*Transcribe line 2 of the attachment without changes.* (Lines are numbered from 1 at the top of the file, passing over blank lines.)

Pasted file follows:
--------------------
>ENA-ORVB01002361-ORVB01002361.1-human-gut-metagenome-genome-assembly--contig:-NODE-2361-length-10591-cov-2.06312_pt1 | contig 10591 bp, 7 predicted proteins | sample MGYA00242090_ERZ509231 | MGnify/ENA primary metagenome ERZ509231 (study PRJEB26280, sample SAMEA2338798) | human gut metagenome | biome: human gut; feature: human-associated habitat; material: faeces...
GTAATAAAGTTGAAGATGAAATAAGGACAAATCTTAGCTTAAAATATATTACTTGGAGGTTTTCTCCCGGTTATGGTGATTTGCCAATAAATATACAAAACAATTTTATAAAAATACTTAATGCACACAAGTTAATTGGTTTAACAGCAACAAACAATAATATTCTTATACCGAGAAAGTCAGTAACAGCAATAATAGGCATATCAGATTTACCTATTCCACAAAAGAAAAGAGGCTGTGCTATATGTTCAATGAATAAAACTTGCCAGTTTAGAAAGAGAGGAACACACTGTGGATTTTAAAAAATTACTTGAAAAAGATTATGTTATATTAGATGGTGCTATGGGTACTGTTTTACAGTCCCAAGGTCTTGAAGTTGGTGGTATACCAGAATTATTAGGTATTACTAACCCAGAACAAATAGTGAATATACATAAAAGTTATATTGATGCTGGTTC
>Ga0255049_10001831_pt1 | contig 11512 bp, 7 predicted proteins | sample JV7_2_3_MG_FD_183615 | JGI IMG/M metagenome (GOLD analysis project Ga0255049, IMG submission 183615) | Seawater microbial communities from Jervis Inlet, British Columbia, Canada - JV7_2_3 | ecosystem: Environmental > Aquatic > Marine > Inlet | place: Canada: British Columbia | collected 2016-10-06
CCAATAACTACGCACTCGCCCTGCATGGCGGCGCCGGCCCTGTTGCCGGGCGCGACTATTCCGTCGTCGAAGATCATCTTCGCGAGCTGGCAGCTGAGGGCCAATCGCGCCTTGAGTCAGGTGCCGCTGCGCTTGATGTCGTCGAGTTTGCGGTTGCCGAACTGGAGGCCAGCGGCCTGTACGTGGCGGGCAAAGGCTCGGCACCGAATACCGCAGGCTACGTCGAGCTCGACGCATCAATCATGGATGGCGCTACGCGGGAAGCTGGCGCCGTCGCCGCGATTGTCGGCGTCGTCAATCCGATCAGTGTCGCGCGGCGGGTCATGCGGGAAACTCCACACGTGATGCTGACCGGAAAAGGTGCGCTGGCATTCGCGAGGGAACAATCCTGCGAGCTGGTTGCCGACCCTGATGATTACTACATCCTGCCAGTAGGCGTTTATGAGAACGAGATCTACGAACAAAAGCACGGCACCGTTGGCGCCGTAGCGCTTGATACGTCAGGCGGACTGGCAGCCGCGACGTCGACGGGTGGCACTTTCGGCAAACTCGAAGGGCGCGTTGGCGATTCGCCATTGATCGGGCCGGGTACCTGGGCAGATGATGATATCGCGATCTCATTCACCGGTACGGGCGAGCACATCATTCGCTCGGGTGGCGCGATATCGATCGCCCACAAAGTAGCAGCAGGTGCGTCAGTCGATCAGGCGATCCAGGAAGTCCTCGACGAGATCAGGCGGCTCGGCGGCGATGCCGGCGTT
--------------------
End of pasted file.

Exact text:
GTAATAAAGTTGAAGATGAAATAAGGACAAATCTTAGCTTAAAATATATTACTTGGAGGTTTTCTCCCGGTTATGGTGATTTGCCAATAAATATACAAAACAATTTTATAAAAATACTTAATGCACACAAGTTAATTGGTTTAACAGCAACAAACAATAATATTCTTATACCGAGAAAGTCAGTAACAGCAATAATAGGCATATCAGATTTACCTATTCCACAAAAGAAAAGAGGCTGTGCTATATGTTCAATGAATAAAACTTGCCAGTTTAGAAAGAGAGGAACACACTGTGGATTTTAAAAAATTACTTGAAAAAGATTATGTTATATTAGATGGTGCTATGGGTACTGTTTTACAGTCCCAAGGTCTTGAAGTTGGTGGTATACCAGAATTATTAGGTATTACTAACCCAGAACAAATAGTGAATATACATAAAAGTTATATTGATGCTGGTTC